Just about all positions were covered. Matt Cassel was the only QB tagged and no wonder – it will cost $14.65 million. Two running backs – Brandon Jacobs of the Giants and Darren Sproles of the Chargers – were tagged at $6.62 million. Bucs wide receiver Antonio Bryant ($9.98 million), tight end Bo Scaife of the Titans ($4.46 million) and offensive tackle Max Starks ($8.451 million) of the Steelers round out the offensive players hit with the franchise designation.
On the defensive side, Julius Peppers of the Panthers was hit with a tag number of $8.99 million, but that won't apply since he made $13.9 million last year. The linebackers – Terrell Suggs of the Ravens, Karlos Dansby of the Cardinals and Leroy Hill of Seattle – got tagged at a level of $8.3 million, Houston CB Dunta Robinson was slapped with a $9.96 million tag number and St. Louis safety Oshiomogho Atogwe got franchised at $6.34 million.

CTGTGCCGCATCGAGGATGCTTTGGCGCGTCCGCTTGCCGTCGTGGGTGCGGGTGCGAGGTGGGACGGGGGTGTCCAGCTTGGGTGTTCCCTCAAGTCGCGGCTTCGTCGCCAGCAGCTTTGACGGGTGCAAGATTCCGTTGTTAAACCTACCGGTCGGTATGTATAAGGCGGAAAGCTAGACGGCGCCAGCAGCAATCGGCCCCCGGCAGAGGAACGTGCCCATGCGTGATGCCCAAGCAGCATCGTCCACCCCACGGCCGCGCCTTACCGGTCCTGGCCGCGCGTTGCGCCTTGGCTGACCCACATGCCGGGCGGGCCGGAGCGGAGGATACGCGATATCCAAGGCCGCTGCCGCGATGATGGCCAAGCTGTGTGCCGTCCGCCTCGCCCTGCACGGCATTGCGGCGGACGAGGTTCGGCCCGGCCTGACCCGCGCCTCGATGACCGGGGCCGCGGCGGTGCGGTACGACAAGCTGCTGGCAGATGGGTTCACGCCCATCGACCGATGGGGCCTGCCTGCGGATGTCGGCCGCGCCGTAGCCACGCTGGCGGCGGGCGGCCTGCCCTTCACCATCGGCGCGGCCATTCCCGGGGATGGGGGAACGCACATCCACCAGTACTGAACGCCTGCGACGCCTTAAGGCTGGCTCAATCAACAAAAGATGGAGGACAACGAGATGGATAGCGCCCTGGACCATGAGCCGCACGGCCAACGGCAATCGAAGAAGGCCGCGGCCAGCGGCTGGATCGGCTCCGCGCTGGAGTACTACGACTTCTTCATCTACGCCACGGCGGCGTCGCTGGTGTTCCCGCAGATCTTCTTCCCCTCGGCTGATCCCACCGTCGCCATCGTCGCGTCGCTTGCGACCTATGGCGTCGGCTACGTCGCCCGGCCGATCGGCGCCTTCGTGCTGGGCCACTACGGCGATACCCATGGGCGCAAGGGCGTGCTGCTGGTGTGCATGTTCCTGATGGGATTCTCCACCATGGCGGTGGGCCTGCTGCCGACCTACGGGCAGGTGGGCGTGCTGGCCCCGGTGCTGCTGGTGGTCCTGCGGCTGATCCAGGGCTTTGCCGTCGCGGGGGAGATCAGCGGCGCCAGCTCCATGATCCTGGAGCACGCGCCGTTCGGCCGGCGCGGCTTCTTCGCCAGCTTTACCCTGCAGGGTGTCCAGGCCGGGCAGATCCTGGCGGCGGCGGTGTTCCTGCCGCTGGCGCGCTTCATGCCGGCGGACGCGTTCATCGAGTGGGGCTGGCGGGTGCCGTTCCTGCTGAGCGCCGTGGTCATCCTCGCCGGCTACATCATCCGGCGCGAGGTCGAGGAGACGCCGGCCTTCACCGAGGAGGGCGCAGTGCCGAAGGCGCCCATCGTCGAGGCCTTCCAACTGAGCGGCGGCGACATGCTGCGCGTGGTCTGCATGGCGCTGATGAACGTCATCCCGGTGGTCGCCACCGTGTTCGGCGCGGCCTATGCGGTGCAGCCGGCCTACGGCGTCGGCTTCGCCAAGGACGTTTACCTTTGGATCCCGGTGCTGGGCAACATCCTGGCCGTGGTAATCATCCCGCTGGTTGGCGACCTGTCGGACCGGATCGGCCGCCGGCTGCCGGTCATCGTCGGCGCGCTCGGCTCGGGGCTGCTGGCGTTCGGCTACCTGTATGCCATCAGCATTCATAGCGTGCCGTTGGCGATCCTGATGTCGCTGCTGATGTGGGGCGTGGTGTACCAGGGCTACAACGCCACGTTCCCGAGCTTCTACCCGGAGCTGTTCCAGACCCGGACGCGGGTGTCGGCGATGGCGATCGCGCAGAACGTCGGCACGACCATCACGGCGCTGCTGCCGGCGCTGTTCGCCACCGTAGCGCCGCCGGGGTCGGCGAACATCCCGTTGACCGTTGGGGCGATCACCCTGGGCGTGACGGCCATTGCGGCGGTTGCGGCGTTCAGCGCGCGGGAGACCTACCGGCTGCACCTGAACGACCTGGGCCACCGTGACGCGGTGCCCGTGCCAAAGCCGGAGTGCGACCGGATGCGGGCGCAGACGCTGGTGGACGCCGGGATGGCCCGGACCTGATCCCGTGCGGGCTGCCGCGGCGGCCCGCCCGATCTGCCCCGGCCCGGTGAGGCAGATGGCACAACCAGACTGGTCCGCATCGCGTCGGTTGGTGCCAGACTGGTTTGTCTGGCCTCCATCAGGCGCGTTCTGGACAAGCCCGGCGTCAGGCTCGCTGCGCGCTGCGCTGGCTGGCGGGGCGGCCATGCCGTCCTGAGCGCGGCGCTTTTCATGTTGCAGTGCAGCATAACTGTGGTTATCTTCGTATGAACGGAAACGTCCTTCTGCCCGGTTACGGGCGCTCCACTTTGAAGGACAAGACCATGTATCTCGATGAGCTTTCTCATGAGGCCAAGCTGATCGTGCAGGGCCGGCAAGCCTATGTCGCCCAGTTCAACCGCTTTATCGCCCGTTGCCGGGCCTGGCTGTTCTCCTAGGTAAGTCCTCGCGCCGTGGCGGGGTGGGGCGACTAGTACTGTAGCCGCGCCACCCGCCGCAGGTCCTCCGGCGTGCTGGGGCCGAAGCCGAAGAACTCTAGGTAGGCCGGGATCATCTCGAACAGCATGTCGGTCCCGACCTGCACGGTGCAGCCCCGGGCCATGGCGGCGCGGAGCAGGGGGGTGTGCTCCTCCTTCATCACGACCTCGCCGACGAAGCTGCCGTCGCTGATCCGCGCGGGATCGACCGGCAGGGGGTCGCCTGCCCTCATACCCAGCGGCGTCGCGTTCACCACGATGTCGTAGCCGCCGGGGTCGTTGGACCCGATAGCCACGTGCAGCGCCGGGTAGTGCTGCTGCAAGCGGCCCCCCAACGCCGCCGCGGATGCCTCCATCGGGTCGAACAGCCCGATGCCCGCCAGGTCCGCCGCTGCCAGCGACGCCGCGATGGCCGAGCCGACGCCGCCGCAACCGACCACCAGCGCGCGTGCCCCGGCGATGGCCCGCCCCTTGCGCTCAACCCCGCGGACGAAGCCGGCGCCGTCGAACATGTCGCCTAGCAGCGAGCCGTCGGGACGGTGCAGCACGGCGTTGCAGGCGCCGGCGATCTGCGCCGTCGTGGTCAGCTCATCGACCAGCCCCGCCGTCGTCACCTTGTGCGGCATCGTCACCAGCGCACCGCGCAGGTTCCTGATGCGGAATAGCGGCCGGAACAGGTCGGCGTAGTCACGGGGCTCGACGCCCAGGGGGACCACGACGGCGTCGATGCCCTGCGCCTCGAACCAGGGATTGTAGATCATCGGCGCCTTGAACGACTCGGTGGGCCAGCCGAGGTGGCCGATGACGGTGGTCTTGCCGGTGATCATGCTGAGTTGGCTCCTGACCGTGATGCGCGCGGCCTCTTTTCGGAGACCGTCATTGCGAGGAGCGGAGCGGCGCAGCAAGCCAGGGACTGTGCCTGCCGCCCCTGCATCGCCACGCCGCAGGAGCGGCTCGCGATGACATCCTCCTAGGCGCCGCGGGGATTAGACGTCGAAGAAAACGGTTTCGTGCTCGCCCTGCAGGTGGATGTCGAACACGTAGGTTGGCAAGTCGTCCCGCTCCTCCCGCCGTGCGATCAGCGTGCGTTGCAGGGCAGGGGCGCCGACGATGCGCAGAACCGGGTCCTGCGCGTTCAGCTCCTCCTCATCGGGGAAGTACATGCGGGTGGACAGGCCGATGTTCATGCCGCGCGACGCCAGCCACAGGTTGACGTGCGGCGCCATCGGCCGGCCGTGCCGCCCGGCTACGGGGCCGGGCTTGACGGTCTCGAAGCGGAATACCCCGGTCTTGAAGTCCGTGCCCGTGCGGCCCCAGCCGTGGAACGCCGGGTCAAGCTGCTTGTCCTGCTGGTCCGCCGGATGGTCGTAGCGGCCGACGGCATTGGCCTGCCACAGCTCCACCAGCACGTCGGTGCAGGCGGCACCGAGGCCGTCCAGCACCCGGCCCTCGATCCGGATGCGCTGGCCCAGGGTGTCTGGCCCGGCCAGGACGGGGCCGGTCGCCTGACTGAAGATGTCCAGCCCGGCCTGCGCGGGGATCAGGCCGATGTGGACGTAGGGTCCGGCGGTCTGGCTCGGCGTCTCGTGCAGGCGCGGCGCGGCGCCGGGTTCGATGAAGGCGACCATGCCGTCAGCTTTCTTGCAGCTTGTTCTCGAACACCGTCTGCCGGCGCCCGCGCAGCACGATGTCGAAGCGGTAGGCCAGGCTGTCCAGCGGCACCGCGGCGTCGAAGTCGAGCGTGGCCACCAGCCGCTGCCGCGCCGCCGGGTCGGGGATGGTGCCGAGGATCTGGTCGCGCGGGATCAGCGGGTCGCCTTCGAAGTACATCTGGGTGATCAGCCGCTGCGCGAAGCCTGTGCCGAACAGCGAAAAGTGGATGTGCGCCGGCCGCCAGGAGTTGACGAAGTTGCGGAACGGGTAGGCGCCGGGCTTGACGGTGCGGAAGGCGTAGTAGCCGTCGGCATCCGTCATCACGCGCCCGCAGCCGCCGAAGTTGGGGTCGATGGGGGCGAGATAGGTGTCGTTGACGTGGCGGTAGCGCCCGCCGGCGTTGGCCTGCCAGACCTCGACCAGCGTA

Even the special teamers weren't immune from the franchise designation. Cincinnati kicker Shayne Graham and Atlanta punter Michael Koenen were franchised at a level of $2.48 million.
Once viewed as a last resort, the franchise tag is now seen as a bargaining chip that teams can use to force trades on star players they would have lost to free agency. Considering that almost half the teams in the league used the franchise tag this year, it seems clear that the tag is no longer a tool of last resort, but a fixture on the NFL landscape.